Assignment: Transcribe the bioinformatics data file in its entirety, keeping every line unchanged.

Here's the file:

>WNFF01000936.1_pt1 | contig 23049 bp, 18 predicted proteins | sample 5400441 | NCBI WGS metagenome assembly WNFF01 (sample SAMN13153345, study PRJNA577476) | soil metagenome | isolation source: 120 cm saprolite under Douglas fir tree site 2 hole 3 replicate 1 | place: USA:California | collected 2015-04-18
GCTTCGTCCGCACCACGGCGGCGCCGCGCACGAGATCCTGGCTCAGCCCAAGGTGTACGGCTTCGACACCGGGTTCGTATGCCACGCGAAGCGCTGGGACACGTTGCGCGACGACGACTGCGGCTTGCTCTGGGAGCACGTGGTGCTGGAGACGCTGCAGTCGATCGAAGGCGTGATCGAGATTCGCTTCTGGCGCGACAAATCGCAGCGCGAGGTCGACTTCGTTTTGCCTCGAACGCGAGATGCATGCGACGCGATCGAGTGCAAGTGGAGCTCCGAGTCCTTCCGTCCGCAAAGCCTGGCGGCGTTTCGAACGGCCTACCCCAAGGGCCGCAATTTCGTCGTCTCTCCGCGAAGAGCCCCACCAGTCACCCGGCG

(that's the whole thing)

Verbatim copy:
>WNFF01000936.1_pt1 | contig 23049 bp, 18 predicted proteins | sample 5400441 | NCBI WGS metagenome assembly WNFF01 (sample SAMN13153345, study PRJNA577476) | soil metagenome | isolation source: 120 cm saprolite under Douglas fir tree site 2 hole 3 replicate 1 | place: USA:California | collected 2015-04-18
GCTTCGTCCGCACCACGGCGGCGCCGCGCACGAGATCCTGGCTCAGCCCAAGGTGTACGGCTTCGACACCGGGTTCGTATGCCACGCGAAGCGCTGGGACACGTTGCGCGACGACGACTGCGGCTTGCTCTGGGAGCACGTGGTGCTGGAGACGCTGCAGTCGATCGAAGGCGTGATCGAGATTCGCTTCTGGCGCGACAAATCGCAGCGCGAGGTCGACTTCGTTTTGCCTCGAACGCGAGATGCATGCGACGCGATCGAGTGCAAGTGGAGCTCCGAGTCCTTCCGTCCGCAAAGCCTGGCGGCGTTTCGAACGGCCTACCCCAAGGGCCGCAATTTCGTCGTCTCTCCGCGAAGAGCCCCACCAGTCACCCGGCG